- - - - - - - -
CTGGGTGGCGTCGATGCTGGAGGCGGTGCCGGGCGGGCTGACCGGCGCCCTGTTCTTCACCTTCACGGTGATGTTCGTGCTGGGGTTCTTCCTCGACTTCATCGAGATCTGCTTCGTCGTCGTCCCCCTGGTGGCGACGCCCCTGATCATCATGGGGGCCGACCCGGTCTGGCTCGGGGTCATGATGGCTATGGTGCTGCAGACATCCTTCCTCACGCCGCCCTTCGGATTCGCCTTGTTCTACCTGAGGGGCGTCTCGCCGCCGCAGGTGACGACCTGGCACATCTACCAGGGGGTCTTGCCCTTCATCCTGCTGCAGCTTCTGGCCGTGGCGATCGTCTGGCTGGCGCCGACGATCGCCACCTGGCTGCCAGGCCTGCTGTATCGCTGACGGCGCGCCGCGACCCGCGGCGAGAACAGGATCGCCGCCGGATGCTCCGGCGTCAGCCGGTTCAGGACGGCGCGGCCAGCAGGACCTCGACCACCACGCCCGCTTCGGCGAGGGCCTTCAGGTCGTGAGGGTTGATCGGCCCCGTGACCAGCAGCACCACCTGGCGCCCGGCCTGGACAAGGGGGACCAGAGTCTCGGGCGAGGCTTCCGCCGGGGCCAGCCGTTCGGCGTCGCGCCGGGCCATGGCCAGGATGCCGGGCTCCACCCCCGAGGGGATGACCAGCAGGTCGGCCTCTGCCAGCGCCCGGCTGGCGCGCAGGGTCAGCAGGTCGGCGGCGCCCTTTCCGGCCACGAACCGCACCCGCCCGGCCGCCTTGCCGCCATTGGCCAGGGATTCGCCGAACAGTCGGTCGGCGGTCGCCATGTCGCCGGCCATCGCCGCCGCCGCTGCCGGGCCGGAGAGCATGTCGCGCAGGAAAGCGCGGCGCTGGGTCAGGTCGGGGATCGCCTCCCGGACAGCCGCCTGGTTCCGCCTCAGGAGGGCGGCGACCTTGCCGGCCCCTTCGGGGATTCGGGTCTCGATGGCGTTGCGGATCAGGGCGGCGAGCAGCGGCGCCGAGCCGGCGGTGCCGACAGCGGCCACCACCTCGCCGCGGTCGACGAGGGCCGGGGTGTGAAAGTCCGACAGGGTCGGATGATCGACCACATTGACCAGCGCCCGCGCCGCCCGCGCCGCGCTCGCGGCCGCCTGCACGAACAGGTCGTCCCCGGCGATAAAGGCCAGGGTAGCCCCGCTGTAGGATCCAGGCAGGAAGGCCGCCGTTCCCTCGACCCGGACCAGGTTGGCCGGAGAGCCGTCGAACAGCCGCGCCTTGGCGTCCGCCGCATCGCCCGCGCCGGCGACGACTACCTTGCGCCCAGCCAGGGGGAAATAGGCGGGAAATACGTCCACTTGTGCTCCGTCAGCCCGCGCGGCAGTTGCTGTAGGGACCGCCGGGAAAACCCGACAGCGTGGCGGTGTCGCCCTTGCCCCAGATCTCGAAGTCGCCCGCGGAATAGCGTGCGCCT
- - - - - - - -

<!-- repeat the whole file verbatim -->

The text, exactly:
CTGGGTGGCGTCGATGCTGGAGGCGGTGCCGGGCGGGCTGACCGGCGCCCTGTTCTTCACCTTCACGGTGATGTTCGTGCTGGGGTTCTTCCTCGACTTCATCGAGATCTGCTTCGTCGTCGTCCCCCTGGTGGCGACGCCCCTGATCATCATGGGGGCCGACCCGGTCTGGCTCGGGGTCATGATGGCTATGGTGCTGCAGACATCCTTCCTCACGCCGCCCTTCGGATTCGCCTTGTTCTACCTGAGGGGCGTCTCGCCGCCGCAGGTGACGACCTGGCACATCTACCAGGGGGTCTTGCCCTTCATCCTGCTGCAGCTTCTGGCCGTGGCGATCGTCTGGCTGGCGCCGACGATCGCCACCTGGCTGCCAGGCCTGCTGTATCGCTGACGGCGCGCCGCGACCCGCGGCGAGAACAGGATCGCCGCCGGATGCTCCGGCGTCAGCCGGTTCAGGACGGCGCGGCCAGCAGGACCTCGACCACCACGCCCGCTTCGGCGAGGGCCTTCAGGTCGTGAGGGTTGATCGGCCCCGTGACCAGCAGCACCACCTGGCGCCCGGCCTGGACAAGGGGGACCAGAGTCTCGGGCGAGGCTTCCGCCGGGGCCAGCCGTTCGGCGTCGCGCCGGGCCATGGCCAGGATGCCGGGCTCCACCCCCGAGGGGATGACCAGCAGGTCGGCCTCTGCCAGCGCCCGGCTGGCGCGCAGGGTCAGCAGGTCGGCGGCGCCCTTTCCGGCCACGAACCGCACCCGCCCGGCCGCCTTGCCGCCATTGGCCAGGGATTCGCCGAACAGTCGGTCGGCGGTCGCCATGTCGCCGGCCATCGCCGCCGCCGCTGCCGGGCCGGAGAGCATGTCGCGCAGGAAAGCGCGGCGCTGGGTCAGGTCGGGGATCGCCTCCCGGACAGCCGCCTGGTTCCGCCTCAGGAGGGCGGCGACCTTGCCGGCCCCTTCGGGGATTCGGGTCTCGATGGCGTTGCGGATCAGGGCGGCGAGCAGCGGCGCCGAGCCGGCGGTGCCGACAGCGGCCACCACCTCGCCGCGGTCGACGAGGGCCGGGGTGTGAAAGTCCGACAGGGTCGGATGATCGACCACATTGACCAGCGCCCGCGCCGCCCGCGCCGCGCTCGCGGCCGCCTGCACGAACAGGTCGTCCCCGGCGATAAAGGCCAGGGTAGCCCCGCTGTAGGATCCAGGCAGGAAGGCCGCCGTTCCCTCGACCCGGACCAGGTTGGCCGGAGAGCCGTCGAACAGCCGCGCCTTGGCGTCCGCCGCATCGCCCGCGCCGGCGACGACTACCTTGCGCCCAGCCAGGGGGAAATAGGCGGGAAATACGTCCACTTGTGCTCCGTCAGCCCGCGCGGCAGTTGCTGTAGGGACCGCCGGGAAAACCCGACAGCGTGGCGGTGTCGCCCTTGCCCCAGATCTCGAAGTCGCCCGCGGAATAGCGTGCGCCT